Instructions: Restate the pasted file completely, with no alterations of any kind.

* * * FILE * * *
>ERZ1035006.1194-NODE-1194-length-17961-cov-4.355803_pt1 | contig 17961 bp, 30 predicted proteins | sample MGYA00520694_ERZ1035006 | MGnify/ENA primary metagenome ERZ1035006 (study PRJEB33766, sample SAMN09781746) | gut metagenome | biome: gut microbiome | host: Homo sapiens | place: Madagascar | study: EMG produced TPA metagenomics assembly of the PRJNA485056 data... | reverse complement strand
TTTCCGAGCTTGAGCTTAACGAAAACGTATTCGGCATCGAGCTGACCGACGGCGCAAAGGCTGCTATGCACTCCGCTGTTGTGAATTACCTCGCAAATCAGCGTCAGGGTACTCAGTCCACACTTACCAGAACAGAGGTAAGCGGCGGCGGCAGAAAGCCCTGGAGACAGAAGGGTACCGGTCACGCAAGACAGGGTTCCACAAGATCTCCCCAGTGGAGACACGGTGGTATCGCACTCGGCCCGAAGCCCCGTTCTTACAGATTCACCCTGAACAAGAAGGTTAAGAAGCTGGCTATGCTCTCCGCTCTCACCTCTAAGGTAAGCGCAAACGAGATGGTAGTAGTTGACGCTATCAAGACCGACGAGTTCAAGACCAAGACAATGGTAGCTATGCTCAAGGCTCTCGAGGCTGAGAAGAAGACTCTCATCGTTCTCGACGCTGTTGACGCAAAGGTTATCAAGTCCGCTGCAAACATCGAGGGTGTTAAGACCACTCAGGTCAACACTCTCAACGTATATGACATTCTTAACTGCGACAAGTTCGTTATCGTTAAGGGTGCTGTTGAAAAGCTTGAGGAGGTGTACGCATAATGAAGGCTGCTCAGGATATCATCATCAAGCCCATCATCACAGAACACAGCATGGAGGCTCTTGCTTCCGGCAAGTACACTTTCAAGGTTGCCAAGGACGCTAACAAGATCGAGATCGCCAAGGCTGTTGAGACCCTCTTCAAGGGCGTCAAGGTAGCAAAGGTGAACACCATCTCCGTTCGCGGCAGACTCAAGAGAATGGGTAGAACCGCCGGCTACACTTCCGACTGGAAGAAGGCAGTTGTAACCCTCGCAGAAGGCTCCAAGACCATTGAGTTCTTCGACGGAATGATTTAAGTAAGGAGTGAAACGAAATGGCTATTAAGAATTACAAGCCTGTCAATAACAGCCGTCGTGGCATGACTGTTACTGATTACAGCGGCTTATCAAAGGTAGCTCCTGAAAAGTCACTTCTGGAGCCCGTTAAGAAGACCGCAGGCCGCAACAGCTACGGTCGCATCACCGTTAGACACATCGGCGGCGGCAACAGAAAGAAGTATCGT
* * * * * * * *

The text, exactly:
>ERZ1035006.1194-NODE-1194-length-17961-cov-4.355803_pt1 | contig 17961 bp, 30 predicted proteins | sample MGYA00520694_ERZ1035006 | MGnify/ENA primary metagenome ERZ1035006 (study PRJEB33766, sample SAMN09781746) | gut metagenome | biome: gut microbiome | host: Homo sapiens | place: Madagascar | study: EMG produced TPA metagenomics assembly of the PRJNA485056 data... | reverse complement strand
TTTCCGAGCTTGAGCTTAACGAAAACGTATTCGGCATCGAGCTGACCGACGGCGCAAAGGCTGCTATGCACTCCGCTGTTGTGAATTACCTCGCAAATCAGCGTCAGGGTACTCAGTCCACACTTACCAGAACAGAGGTAAGCGGCGGCGGCAGAAAGCCCTGGAGACAGAAGGGTACCGGTCACGCAAGACAGGGTTCCACAAGATCTCCCCAGTGGAGACACGGTGGTATCGCACTCGGCCCGAAGCCCCGTTCTTACAGATTCACCCTGAACAAGAAGGTTAAGAAGCTGGCTATGCTCTCCGCTCTCACCTCTAAGGTAAGCGCAAACGAGATGGTAGTAGTTGACGCTATCAAGACCGACGAGTTCAAGACCAAGACAATGGTAGCTATGCTCAAGGCTCTCGAGGCTGAGAAGAAGACTCTCATCGTTCTCGACGCTGTTGACGCAAAGGTTATCAAGTCCGCTGCAAACATCGAGGGTGTTAAGACCACTCAGGTCAACACTCTCAACGTATATGACATTCTTAACTGCGACAAGTTCGTTATCGTTAAGGGTGCTGTTGAAAAGCTTGAGGAGGTGTACGCATAATGAAGGCTGCTCAGGATATCATCATCAAGCCCATCATCACAGAACACAGCATGGAGGCTCTTGCTTCCGGCAAGTACACTTTCAAGGTTGCCAAGGACGCTAACAAGATCGAGATCGCCAAGGCTGTTGAGACCCTCTTCAAGGGCGTCAAGGTAGCAAAGGTGAACACCATCTCCGTTCGCGGCAGACTCAAGAGAATGGGTAGAACCGCCGGCTACACTTCCGACTGGAAGAAGGCAGTTGTAACCCTCGCAGAAGGCTCCAAGACCATTGAGTTCTTCGACGGAATGATTTAAGTAAGGAGTGAAACGAAATGGCTATTAAGAATTACAAGCCTGTCAATAACAGCCGTCGTGGCATGACTGTTACTGATTACAGCGGCTTATCAAAGGTAGCTCCTGAAAAGTCACTTCTGGAGCCCGTTAAGAAGACCGCAGGCCGCAACAGCTACGGTCGCATCACCGTTAGACACATCGGCGGCGGCAACAGAAAGAAGTATCGT